KUALA LUMPUR, March 31 — The ever-growing economic uncertainties triggered by the Covid-19 outbreak, paired with a sluggish 2019 performance has led the World Bank to alter its 2020 gross domestic product (GDP) growth projections for Malaysia to -0.1 per cent.
This represents a -102 per cent drop from their original estimates of 4.5 per cent GDP growth for the same year, the World Bank explains that this revised reading reflects the severity of the economic impact of the Covid-19 outbreak.
The estimates were published in a report titled East Asia and Pacific Economic Update April 2020 that was published today.
However, they were quick to include that their estimates came with a high degree of uncertainty, and remains conditional to the overall outcome of the Covid-19 outbreak and subsequent economical policy responses by the government.
“Against the backdrop of growing uncertainty over the duration and overall impact of the Covid-19 outbreak, the World Bank’s GDP growth forecast for 2020 has been significantly lowered from 4.5 per cent to -0.1 per cent.
“This marked reduction incorporates the slower growth momentum from the second half of 2019, but more significantly, it reflects the impact of the outbreak under a scenario where the current large-scale disruption of economic activities would extend for most of the year, before a partial recovery toward the year-end,” the report predicted.
It noted how the effects of slower economic growth in Q3 and Q4 of 2019 had spilled over into their 2020 estimates for Malaysia, pointing out how numbers of exports and foreign investments are expected to contract further over the next 12 months as seen towards the end of last year.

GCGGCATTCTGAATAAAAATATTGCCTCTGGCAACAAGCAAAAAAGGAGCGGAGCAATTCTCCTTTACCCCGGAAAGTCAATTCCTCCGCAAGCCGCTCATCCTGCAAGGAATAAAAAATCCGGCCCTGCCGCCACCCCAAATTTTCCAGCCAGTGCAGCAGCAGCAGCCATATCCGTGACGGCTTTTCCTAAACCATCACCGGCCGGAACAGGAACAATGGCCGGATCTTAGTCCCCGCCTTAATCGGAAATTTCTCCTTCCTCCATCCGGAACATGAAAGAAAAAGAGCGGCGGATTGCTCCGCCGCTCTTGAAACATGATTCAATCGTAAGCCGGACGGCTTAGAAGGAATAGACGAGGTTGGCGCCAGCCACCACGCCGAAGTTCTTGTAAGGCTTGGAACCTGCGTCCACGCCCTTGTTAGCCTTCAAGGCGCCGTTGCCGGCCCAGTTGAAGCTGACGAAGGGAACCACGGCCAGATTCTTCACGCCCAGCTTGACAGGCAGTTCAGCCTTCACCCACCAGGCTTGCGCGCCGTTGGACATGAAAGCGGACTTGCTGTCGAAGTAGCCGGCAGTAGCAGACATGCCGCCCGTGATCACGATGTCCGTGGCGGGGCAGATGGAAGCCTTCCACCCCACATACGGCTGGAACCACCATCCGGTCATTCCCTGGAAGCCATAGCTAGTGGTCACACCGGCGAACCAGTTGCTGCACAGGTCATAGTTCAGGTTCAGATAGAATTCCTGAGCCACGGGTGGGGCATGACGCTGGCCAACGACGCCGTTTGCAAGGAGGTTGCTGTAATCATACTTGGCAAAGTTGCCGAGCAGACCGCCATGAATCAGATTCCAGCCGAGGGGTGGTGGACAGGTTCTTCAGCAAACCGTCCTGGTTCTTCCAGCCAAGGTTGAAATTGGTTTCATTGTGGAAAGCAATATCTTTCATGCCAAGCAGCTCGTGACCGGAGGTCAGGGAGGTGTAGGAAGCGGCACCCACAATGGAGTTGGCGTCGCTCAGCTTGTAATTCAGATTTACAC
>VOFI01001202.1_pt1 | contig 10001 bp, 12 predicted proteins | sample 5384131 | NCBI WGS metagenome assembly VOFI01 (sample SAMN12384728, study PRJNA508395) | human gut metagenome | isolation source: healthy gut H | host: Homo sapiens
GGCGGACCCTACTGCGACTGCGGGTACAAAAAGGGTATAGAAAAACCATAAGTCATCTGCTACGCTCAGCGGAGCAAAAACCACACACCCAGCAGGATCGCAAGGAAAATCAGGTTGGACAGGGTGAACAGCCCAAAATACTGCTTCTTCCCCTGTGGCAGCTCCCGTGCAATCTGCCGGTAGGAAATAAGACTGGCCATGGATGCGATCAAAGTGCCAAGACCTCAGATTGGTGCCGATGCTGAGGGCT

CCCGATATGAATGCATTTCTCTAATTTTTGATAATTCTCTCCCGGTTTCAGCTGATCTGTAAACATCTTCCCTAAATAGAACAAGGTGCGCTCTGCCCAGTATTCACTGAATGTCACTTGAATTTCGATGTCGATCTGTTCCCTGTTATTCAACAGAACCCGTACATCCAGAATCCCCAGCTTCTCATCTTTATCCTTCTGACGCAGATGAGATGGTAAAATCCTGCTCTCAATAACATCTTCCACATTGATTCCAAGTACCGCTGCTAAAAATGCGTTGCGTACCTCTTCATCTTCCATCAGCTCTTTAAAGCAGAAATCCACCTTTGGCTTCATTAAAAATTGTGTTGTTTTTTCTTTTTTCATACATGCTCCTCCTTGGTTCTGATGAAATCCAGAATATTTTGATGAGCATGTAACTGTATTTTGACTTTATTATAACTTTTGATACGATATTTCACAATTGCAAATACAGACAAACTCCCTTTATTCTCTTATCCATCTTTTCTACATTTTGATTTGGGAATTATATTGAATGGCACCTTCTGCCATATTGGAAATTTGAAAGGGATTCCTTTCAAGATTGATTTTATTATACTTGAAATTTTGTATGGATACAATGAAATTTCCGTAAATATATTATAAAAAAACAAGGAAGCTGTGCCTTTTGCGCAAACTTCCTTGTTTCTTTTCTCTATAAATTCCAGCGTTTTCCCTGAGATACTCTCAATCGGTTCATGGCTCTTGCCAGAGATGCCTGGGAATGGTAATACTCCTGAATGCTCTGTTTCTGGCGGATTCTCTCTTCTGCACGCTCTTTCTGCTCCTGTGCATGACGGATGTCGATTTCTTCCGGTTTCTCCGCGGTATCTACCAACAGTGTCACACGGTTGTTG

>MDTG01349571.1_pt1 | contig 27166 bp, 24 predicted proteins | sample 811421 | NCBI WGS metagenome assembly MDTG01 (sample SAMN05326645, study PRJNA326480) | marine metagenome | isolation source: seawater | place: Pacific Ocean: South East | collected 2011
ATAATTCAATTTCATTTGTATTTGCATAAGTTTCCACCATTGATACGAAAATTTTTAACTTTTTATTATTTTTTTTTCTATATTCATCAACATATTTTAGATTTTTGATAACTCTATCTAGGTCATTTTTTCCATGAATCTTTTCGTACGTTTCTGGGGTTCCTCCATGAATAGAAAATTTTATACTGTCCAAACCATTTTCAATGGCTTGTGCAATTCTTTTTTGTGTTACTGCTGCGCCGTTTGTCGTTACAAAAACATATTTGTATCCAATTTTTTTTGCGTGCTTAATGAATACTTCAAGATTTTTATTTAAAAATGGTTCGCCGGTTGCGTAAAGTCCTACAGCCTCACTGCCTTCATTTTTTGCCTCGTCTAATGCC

Among the sectors which it indicated were the most severely affected by the outbreak is the electrical and electronics (E&E) industry due to their close integration with China-centric supply chains, and the tourism industry.
It noted how private consumption, as the main driver of the country’s economy, would also see a downward trend, adding how government expenditure is undoubtedly expected to balloon following the implementation of the stimulus packages and future initiatives taken to mitigate the economic and health impact of the caused by the outbreak.
It said that the estimated drop in private consumption over the year would also presumably affect the country’s poverty rating, which the report predicted would remain unchanged at 1.3 per cent.
Among the numbers cited by the report was the FBM KLCI’s sluggish performance tabulated during the period of January to April this year.
“Domestic financial markets have been severely affected by heightened risk aversion, reflecting concerns about the impact of the outbreak.
“Between January and mid-March 2020, the FBM KLCI dropped by 24 per cent and the ringgit depreciated by seven per cent against the US dollar,” read the report.
Among the future challenges predicted by the World Bank included the limited fiscal policy space the government would be afforded coming out of the outbreak, suggesting the recently announced stimulus packages would not be able to solve the potential long-term adverse effects suffered by the economy.
“More targeted fiscal policy interventions would be needed to help mitigate the impact of the crisis on vulnerable households and businesses, as well as increase public health capacity.
“This is further complicated by the plunge in commodity prices, which would put additional strain on fiscal space and in turn, may increase the burden on monetary policy as a key policy tool,” it projected.
The report also warned how poor containment and further deterioration of the Covid-19 outbreak locally could result in more severe and prolonged restrictions imposed on economic activities, which could drag into its growth performance outlook for 2021.
“Moreover, uncertainty over the country’s political stability following the recent change in the ruling coalition and the government’s ability to manage the outbreak could pose further downside risks to growth,” the report said.
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